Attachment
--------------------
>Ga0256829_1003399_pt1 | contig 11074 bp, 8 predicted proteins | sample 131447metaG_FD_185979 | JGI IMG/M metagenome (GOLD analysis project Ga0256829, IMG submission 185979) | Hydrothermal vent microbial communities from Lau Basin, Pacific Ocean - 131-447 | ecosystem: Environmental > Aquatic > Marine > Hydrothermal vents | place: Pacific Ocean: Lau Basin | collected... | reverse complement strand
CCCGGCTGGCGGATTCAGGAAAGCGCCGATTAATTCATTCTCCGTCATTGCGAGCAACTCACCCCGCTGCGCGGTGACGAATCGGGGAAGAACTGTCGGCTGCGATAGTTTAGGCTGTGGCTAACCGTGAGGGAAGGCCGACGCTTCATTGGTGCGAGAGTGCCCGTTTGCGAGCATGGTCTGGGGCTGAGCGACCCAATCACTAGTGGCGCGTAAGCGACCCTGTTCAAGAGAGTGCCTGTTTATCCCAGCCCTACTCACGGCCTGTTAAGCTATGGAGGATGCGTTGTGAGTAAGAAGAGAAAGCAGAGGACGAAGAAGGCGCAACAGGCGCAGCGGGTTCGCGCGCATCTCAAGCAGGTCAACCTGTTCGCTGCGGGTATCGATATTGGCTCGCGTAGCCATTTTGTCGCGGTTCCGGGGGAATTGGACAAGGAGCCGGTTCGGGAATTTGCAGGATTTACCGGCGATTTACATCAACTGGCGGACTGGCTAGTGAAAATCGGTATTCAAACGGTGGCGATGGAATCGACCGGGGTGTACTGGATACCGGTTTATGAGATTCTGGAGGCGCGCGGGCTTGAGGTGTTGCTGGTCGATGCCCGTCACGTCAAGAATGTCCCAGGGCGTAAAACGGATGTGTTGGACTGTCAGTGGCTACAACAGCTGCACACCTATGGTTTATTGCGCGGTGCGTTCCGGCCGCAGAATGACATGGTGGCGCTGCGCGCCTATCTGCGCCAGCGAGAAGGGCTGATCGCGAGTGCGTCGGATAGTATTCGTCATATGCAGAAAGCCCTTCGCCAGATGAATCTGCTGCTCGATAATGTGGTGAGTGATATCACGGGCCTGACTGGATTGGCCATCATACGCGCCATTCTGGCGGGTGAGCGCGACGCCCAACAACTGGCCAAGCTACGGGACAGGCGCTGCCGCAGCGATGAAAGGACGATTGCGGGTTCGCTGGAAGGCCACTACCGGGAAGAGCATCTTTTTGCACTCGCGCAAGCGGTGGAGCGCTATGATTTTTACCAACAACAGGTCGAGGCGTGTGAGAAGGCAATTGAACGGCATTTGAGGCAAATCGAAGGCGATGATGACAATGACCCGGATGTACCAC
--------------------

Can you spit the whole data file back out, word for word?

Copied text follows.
>Ga0256829_1003399_pt1 | contig 11074 bp, 8 predicted proteins | sample 131447metaG_FD_185979 | JGI IMG/M metagenome (GOLD analysis project Ga0256829, IMG submission 185979) | Hydrothermal vent microbial communities from Lau Basin, Pacific Ocean - 131-447 | ecosystem: Environmental > Aquatic > Marine > Hydrothermal vents | place: Pacific Ocean: Lau Basin | collected... | reverse complement strand
CCCGGCTGGCGGATTCAGGAAAGCGCCGATTAATTCATTCTCCGTCATTGCGAGCAACTCACCCCGCTGCGCGGTGACGAATCGGGGAAGAACTGTCGGCTGCGATAGTTTAGGCTGTGGCTAACCGTGAGGGAAGGCCGACGCTTCATTGGTGCGAGAGTGCCCGTTTGCGAGCATGGTCTGGGGCTGAGCGACCCAATCACTAGTGGCGCGTAAGCGACCCTGTTCAAGAGAGTGCCTGTTTATCCCAGCCCTACTCACGGCCTGTTAAGCTATGGAGGATGCGTTGTGAGTAAGAAGAGAAAGCAGAGGACGAAGAAGGCGCAACAGGCGCAGCGGGTTCGCGCGCATCTCAAGCAGGTCAACCTGTTCGCTGCGGGTATCGATATTGGCTCGCGTAGCCATTTTGTCGCGGTTCCGGGGGAATTGGACAAGGAGCCGGTTCGGGAATTTGCAGGATTTACCGGCGATTTACATCAACTGGCGGACTGGCTAGTGAAAATCGGTATTCAAACGGTGGCGATGGAATCGACCGGGGTGTACTGGATACCGGTTTATGAGATTCTGGAGGCGCGCGGGCTTGAGGTGTTGCTGGTCGATGCCCGTCACGTCAAGAATGTCCCAGGGCGTAAAACGGATGTGTTGGACTGTCAGTGGCTACAACAGCTGCACACCTATGGTTTATTGCGCGGTGCGTTCCGGCCGCAGAATGACATGGTGGCGCTGCGCGCCTATCTGCGCCAGCGAGAAGGGCTGATCGCGAGTGCGTCGGATAGTATTCGTCATATGCAGAAAGCCCTTCGCCAGATGAATCTGCTGCTCGATAATGTGGTGAGTGATATCACGGGCCTGACTGGATTGGCCATCATACGCGCCATTCTGGCGGGTGAGCGCGACGCCCAACAACTGGCCAAGCTACGGGACAGGCGCTGCCGCAGCGATGAAAGGACGATTGCGGGTTCGCTGGAAGGCCACTACCGGGAAGAGCATCTTTTTGCACTCGCGCAAGCGGTGGAGCGCTATGATTTTTACCAACAACAGGTCGAGGCGTGTGAGAAGGCAATTGAACGGCATTTGAGGCAAATCGAAGGCGATGATGACAATGACCCGGATGTACCAC